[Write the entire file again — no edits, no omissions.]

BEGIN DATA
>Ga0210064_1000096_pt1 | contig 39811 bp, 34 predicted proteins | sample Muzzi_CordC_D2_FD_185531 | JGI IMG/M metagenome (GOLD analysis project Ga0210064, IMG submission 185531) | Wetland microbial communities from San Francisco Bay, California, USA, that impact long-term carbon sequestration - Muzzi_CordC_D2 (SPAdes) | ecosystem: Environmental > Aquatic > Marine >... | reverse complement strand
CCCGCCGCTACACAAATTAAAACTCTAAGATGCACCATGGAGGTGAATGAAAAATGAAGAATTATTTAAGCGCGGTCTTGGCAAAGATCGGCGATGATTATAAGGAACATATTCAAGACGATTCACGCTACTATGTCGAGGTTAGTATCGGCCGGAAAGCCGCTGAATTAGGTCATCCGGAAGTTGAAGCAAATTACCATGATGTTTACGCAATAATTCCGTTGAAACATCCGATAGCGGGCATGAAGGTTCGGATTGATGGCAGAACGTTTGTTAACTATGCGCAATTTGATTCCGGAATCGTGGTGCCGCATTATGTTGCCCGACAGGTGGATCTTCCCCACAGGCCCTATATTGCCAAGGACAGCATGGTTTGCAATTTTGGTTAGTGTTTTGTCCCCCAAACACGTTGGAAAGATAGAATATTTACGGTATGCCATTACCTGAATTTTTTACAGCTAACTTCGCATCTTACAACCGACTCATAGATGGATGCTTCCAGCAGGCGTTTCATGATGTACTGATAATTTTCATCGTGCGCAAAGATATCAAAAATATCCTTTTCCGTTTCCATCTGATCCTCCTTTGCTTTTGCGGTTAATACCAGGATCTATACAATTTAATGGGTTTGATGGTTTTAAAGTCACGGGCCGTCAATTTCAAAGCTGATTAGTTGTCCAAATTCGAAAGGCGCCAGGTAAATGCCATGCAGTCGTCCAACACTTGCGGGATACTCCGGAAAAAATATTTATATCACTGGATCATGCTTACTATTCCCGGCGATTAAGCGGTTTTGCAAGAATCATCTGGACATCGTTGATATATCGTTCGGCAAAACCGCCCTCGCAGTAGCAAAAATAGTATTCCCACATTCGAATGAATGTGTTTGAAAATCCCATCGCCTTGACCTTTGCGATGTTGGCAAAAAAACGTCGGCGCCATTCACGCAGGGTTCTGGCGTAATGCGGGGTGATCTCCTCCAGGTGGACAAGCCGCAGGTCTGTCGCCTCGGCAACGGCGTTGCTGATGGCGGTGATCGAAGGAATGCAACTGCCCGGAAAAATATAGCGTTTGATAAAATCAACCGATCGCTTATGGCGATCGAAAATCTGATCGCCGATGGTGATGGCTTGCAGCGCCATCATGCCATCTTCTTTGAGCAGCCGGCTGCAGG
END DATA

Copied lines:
>Ga0210064_1000096_pt1 | contig 39811 bp, 34 predicted proteins | sample Muzzi_CordC_D2_FD_185531 | JGI IMG/M metagenome (GOLD analysis project Ga0210064, IMG submission 185531) | Wetland microbial communities from San Francisco Bay, California, USA, that impact long-term carbon sequestration - Muzzi_CordC_D2 (SPAdes) | ecosystem: Environmental > Aquatic > Marine >... | reverse complement strand
CCCGCCGCTACACAAATTAAAACTCTAAGATGCACCATGGAGGTGAATGAAAAATGAAGAATTATTTAAGCGCGGTCTTGGCAAAGATCGGCGATGATTATAAGGAACATATTCAAGACGATTCACGCTACTATGTCGAGGTTAGTATCGGCCGGAAAGCCGCTGAATTAGGTCATCCGGAAGTTGAAGCAAATTACCATGATGTTTACGCAATAATTCCGTTGAAACATCCGATAGCGGGCATGAAGGTTCGGATTGATGGCAGAACGTTTGTTAACTATGCGCAATTTGATTCCGGAATCGTGGTGCCGCATTATGTTGCCCGACAGGTGGATCTTCCCCACAGGCCCTATATTGCCAAGGACAGCATGGTTTGCAATTTTGGTTAGTGTTTTGTCCCCCAAACACGTTGGAAAGATAGAATATTTACGGTATGCCATTACCTGAATTTTTTACAGCTAACTTCGCATCTTACAACCGACTCATAGATGGATGCTTCCAGCAGGCGTTTCATGATGTACTGATAATTTTCATCGTGCGCAAAGATATCAAAAATATCCTTTTCCGTTTCCATCTGATCCTCCTTTGCTTTTGCGGTTAATACCAGGATCTATACAATTTAATGGGTTTGATGGTTTTAAAGTCACGGGCCGTCAATTTCAAAGCTGATTAGTTGTCCAAATTCGAAAGGCGCCAGGTAAATGCCATGCAGTCGTCCAACACTTGCGGGATACTCCGGAAAAAATATTTATATCACTGGATCATGCTTACTATTCCCGGCGATTAAGCGGTTTTGCAAGAATCATCTGGACATCGTTGATATATCGTTCGGCAAAACCGCCCTCGCAGTAGCAAAAATAGTATTCCCACATTCGAATGAATGTGTTTGAAAATCCCATCGCCTTGACCTTTGCGATGTTGGCAAAAAAACGTCGGCGCCATTCACGCAGGGTTCTGGCGTAATGCGGGGTGATCTCCTCCAGGTGGACAAGCCGCAGGTCTGTCGCCTCGGCAACGGCGTTGCTGATGGCGGTGATCGAAGGAATGCAACTGCCCGGAAAAATATAGCGTTTGATAAAATCAACCGATCGCTTATGGCGATCGAAAATCTGATCGCCGATGGTGATGGCTTGCAGCGCCATCATGCCATCTTCTTTGAGCAGCCGGCTGCAGG